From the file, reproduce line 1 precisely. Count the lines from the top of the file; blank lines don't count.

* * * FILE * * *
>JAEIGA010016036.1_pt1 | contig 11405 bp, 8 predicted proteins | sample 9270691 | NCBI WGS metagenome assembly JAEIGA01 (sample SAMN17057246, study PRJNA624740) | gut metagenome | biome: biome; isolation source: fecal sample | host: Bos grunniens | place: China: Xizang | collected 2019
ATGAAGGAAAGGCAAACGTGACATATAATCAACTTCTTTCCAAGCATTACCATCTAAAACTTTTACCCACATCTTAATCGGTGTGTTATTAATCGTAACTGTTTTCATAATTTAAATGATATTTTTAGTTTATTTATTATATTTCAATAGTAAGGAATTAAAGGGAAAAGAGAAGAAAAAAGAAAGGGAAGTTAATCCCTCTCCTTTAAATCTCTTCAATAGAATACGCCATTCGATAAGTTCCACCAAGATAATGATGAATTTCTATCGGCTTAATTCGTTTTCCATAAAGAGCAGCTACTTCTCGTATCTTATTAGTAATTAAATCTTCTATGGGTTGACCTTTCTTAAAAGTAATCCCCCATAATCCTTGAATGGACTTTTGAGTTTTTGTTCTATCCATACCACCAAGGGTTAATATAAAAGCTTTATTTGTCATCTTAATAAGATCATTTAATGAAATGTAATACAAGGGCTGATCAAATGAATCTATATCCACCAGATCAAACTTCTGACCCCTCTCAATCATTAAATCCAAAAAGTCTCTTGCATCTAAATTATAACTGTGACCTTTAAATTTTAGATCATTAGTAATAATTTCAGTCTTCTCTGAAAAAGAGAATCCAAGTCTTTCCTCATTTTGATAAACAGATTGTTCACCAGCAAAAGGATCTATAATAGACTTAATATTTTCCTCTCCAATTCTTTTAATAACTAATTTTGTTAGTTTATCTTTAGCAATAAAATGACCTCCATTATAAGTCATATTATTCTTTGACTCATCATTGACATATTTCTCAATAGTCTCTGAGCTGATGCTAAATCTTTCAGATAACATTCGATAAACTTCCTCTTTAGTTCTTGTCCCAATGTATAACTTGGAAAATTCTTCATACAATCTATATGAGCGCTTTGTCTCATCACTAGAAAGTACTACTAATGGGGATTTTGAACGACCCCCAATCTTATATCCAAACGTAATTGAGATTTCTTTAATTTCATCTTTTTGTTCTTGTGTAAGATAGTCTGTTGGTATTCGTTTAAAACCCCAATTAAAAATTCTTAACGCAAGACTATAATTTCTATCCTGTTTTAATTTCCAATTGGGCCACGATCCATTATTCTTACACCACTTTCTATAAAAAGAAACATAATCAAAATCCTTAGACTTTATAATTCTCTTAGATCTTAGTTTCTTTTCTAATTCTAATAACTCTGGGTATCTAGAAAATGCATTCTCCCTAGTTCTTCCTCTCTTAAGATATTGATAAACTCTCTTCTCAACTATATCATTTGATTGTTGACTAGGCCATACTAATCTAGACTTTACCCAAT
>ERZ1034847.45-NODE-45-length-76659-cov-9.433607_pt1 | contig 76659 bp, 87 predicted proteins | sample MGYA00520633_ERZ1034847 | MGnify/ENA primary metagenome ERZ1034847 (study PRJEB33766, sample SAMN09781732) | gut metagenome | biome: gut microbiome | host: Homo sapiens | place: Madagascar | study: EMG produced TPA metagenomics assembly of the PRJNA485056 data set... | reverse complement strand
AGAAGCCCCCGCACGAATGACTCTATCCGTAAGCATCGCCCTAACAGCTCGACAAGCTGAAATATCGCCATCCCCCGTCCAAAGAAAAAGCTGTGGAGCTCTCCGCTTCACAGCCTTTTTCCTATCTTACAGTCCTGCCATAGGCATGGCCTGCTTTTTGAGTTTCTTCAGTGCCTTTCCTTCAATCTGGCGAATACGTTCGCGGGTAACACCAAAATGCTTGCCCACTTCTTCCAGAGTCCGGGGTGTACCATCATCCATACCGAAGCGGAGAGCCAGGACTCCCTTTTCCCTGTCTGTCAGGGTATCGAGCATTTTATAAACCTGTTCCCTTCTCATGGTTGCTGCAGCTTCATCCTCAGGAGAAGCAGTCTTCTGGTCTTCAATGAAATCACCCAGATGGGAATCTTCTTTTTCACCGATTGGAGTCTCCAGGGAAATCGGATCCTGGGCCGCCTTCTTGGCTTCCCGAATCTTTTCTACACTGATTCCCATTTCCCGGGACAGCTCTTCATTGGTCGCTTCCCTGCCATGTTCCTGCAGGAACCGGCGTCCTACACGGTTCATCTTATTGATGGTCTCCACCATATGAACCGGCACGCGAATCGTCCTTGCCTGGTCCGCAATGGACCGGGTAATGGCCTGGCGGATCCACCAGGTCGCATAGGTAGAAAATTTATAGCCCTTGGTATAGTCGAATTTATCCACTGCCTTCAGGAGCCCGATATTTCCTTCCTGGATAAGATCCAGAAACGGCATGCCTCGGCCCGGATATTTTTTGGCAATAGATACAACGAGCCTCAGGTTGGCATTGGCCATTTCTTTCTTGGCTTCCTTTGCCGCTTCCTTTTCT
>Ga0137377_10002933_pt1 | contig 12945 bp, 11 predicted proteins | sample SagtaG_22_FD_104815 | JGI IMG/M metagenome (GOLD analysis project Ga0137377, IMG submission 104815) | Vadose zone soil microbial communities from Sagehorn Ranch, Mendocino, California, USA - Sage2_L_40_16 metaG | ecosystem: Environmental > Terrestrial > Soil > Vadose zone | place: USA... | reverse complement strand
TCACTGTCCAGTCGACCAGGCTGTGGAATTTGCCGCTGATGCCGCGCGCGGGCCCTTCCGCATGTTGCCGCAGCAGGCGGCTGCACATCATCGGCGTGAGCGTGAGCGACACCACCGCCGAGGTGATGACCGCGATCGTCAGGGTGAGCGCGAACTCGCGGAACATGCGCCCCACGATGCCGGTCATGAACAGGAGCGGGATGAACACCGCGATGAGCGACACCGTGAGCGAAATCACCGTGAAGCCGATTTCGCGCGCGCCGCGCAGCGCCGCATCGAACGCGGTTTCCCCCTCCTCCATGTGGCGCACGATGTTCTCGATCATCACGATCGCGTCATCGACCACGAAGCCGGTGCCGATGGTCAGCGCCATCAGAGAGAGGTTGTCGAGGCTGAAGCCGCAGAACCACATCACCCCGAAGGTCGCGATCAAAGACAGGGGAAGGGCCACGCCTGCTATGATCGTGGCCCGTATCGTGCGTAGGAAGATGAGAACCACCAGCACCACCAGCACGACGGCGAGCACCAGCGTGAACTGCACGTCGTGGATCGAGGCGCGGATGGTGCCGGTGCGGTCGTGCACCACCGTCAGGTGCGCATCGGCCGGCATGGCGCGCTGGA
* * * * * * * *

>JAEIGA010016036.1_pt1 | contig 11405 bp, 8 predicted proteins | sample 9270691 | NCBI WGS metagenome assembly JAEIGA01 (sample SAMN17057246, study PRJNA624740) | gut metagenome | biome: biome; isolation source: fecal sample | host: Bos grunniens | place: China: Xizang | collected 2019